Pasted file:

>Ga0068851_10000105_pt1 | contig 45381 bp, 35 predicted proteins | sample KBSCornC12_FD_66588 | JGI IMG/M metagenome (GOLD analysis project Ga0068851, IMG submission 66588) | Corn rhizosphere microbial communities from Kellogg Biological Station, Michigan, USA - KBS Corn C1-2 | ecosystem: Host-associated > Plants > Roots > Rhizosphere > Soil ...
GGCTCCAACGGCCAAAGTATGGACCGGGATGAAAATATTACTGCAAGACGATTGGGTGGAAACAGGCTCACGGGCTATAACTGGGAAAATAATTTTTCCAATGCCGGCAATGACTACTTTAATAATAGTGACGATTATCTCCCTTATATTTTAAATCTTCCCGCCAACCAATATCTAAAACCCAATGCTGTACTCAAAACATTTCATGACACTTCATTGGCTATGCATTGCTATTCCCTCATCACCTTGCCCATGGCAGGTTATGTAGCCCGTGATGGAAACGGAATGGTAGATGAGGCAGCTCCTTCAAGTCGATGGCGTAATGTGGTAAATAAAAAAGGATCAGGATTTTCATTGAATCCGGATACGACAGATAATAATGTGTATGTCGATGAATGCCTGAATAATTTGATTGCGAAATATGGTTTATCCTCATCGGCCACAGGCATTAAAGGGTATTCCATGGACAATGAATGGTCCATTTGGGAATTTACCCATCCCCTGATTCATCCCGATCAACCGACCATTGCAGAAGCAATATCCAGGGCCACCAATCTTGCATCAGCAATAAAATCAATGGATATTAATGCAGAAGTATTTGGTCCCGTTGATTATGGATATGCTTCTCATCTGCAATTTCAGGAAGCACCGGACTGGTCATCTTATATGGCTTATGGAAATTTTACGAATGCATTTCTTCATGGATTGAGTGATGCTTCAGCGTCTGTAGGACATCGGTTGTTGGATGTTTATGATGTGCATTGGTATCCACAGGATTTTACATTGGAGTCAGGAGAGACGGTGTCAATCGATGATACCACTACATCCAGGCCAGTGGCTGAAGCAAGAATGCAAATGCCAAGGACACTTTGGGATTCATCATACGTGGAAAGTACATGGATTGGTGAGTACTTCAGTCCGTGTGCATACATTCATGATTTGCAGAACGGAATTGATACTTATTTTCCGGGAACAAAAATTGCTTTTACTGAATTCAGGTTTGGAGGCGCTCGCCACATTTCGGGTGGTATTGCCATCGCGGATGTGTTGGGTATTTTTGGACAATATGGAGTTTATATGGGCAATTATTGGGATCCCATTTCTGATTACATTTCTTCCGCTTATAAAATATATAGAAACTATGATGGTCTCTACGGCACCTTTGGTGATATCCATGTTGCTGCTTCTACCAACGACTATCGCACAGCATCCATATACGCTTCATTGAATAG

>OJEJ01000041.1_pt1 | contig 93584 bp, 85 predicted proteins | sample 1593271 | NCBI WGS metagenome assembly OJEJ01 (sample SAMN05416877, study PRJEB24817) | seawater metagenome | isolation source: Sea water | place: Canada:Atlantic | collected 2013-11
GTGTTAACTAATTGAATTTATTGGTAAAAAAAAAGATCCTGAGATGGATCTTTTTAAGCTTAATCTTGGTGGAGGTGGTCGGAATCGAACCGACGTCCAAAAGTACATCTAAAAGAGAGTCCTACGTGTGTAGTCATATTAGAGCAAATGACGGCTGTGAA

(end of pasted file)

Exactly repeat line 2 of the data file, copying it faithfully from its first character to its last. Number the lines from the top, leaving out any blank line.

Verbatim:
GGCTCCAACGGCCAAAGTATGGACCGGGATGAAAATATTACTGCAAGACGATTGGGTGGAAACAGGCTCACGGGCTATAACTGGGAAAATAATTTTTCCAATGCCGGCAATGACTACTTTAATAATAGTGACGATTATCTCCCTTATATTTTAAATCTTCCCGCCAACCAATATCTAAAACCCAATGCTGTACTCAAAACATTTCATGACACTTCATTGGCTATGCATTGCTATTCCCTCATCACCTTGCCCATGGCAGGTTATGTAGCCCGTGATGGAAACGGAATGGTAGATGAGGCAGCTCCTTCAAGTCGATGGCGTAATGTGGTAAATAAAAAAGGATCAGGATTTTCATTGAATCCGGATACGACAGATAATAATGTGTATGTCGATGAATGCCTGAATAATTTGATTGCGAAATATGGTTTATCCTCATCGGCCACAGGCATTAAAGGGTATTCCATGGACAATGAATGGTCCATTTGGGAATTTACCCATCCCCTGATTCATCCCGATCAACCGACCATTGCAGAAGCAATATCCAGGGCCACCAATCTTGCATCAGCAATAAAATCAATGGATATTAATGCAGAAGTATTTGGTCCCGTTGATTATGGATATGCTTCTCATCTGCAATTTCAGGAAGCACCGGACTGGTCATCTTATATGGCTTATGGAAATTTTACGAATGCATTTCTTCATGGATTGAGTGATGCTTCAGCGTCTGTAGGACATCGGTTGTTGGATGTTTATGATGTGCATTGGTATCCACAGGATTTTACATTGGAGTCAGGAGAGACGGTGTCAATCGATGATACCACTACATCCAGGCCAGTGGCTGAAGCAAGAATGCAAATGCCAAGGACACTTTGGGATTCATCATACGTGGAAAGTACATGGATTGGTGAGTACTTCAGTCCGTGTGCATACATTCATGATTTGCAGAACGGAATTGATACTTATTTTCCGGGAACAAAAATTGCTTTTACTGAATTCAGGTTTGGAGGCGCTCGCCACATTTCGGGTGGTATTGCCATCGCGGATGTGTTGGGTATTTTTGGACAATATGGAGTTTATATGGGCAATTATTGGGATCCCATTTCTGATTACATTTCTTCCGCTTATAAAATATATAGAAACTATGATGGTCTCTACGGCACCTTTGGTGATATCCATGTTGCTGCTTCTACCAACGACTATCGCACAGCATCCATATACGCTTCATTGAATAG